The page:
“The following post is in response to yesterday’s ClinicSpeak post on natalizumab vs. alemtuzumab and the question about secondary autoimmunity post-alemtuzumab.”
The following are some excerpts from the paper in relation to secondary autoimmunity:
….Clinical autoimmune disease developed in 41 patients (48%, omitting one patient with pre-existing thyroid disease); a further 12 (14%) patients developed sustained novel autoantibodies (9 anti-nuclear antibodies and 3 anti-thyroid peroxidase antibodies) with no evidence of associated clinical disease….
….. This occurred a median of 16 months since last treatment …
…. Autoimmunity was not associated with the number of alemtuzumab treatment cycles administered….
….. Thyroid autoimmunity developed in 41% of whom 63% had hyperthyroidism (Graves’ disease); 1 patient had transient thyroiditis, and 34% developed primary hypothyroidism with positive antithyroid peroxidase antibodies…
… Most patients were treated medically; three with Graves’ disease also required radio-iodine treatment…..
….. Three patients (3.5%) developed immune thrombocytopenic purpura (ITP)….
….. Asymptomatic autoimmune neutropenia developed in a single patient 3 months after her second alemtuzumab cycle….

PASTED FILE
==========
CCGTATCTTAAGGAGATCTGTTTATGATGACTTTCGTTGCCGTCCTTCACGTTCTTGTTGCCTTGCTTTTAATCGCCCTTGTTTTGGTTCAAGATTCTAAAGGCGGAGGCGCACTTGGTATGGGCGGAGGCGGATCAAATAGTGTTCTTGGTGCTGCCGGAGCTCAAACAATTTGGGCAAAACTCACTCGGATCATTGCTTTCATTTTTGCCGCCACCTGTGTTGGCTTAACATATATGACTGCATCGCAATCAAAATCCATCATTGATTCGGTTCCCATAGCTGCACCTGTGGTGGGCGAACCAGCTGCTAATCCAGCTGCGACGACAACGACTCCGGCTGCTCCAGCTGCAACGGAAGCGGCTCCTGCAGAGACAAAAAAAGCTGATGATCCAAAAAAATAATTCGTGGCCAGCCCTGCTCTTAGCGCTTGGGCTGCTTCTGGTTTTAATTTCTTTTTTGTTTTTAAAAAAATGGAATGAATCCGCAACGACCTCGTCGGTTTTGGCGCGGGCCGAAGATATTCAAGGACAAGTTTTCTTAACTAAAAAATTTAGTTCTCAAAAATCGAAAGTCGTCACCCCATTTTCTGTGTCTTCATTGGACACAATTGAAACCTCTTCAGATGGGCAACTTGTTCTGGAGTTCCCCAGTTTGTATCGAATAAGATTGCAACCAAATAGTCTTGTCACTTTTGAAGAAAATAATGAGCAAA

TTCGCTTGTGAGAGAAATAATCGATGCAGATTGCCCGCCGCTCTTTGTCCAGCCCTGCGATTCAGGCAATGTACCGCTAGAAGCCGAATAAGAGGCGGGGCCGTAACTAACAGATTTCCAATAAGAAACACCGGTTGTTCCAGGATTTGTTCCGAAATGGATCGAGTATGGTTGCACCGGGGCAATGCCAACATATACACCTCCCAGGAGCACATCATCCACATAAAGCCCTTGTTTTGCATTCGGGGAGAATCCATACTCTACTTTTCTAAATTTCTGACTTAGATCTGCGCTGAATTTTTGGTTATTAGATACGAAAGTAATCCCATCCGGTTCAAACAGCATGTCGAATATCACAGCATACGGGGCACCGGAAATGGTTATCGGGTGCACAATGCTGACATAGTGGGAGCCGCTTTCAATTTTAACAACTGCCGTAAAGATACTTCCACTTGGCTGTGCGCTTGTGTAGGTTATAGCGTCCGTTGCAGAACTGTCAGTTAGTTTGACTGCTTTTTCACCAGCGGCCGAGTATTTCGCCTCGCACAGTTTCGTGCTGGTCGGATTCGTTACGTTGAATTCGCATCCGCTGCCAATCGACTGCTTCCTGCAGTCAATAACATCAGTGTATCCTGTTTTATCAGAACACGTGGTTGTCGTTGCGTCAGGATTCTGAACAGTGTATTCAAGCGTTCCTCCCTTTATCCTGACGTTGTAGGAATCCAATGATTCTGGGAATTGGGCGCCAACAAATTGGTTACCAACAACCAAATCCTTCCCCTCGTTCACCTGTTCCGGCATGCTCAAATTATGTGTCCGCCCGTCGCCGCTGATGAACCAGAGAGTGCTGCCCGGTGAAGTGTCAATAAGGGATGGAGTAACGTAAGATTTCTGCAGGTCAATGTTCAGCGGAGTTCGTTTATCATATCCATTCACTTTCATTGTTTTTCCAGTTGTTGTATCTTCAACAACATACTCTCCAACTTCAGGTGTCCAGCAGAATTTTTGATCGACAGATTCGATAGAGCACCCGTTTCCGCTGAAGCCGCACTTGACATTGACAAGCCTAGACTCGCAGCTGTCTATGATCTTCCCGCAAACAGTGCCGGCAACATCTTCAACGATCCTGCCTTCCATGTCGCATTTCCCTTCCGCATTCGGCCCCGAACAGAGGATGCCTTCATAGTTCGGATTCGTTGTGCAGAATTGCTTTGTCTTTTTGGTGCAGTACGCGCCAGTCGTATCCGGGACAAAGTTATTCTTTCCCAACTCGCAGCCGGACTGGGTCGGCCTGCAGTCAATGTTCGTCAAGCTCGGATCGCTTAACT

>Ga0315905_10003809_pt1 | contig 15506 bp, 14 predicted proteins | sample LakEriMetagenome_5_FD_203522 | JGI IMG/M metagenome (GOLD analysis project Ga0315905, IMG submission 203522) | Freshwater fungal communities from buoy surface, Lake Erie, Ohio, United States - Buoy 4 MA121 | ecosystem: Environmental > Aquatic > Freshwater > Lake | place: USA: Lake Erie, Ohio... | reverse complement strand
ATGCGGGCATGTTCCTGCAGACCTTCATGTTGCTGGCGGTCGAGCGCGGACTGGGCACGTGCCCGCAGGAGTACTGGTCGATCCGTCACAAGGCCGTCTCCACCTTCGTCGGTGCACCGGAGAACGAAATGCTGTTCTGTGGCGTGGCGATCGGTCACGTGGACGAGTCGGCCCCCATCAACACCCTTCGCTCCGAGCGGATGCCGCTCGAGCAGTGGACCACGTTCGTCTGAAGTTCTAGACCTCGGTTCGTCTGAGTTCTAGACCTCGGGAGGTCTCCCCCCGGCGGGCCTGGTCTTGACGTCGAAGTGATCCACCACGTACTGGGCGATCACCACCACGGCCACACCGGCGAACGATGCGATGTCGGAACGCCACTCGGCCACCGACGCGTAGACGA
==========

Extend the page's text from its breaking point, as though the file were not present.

….. One patient developed autoimmune haemolytic anaemia, which was detected on full blood count monitoring..
…. One patient developed Goodpasture’s disease requiring renal transplantation….
“In addition to these cases I am aware of a patient developing bullous skin disease (bullous pemphigoid) post-alemtuzumab. Based on the spectrum of secondary autoimmune diseases that are seen in the bone marrow transplant setting, I predict that we will see thrombotic thrombocytopenic purpura (TTP), which is also a severe potentially life-threatening antibody mediated autoimmune disease of clotting, myasthenia gravis and others; however, these will be very rare.”
Epub: Tuohy et al. Alemtuzumab treatment of multiple sclerosis: long-term safety and efficacy. J Neurol Neurosurg Psychiatry. 2014 May 21. pii: jnnp-2014-307721. doi: 10.1136/jnnp-2014-307721.
OBJECTIVES: Alemtuzumab is a newly licensed treatment of active relapsing-remitting multiple sclerosis (RRMS) in Europe, which in phase II and III studies demonstrated superior efficacy over β-interferon in reducing disability progression over 2-3 years. In this observational cohort study, we sought to describe our longer-term experience of the efficacy and safety of alemtuzumab in active RRMS.
METHODS: Clinical and laboratory data including serial Expanded Disability Status Scale (EDSS) assessments, from all 87 MSers treated with alemtuzumab on investigator-led studies in Cambridge, UK, from 1999 to 2012, were collected. The occurrence of adverse events including secondary autoimmunity, malignancy and death, and pregnancy outcomes was recorded. Baseline variables including age, disease duration and relapse rate were compared in univariate and logistic regression analyses between groups with different disability outcomes.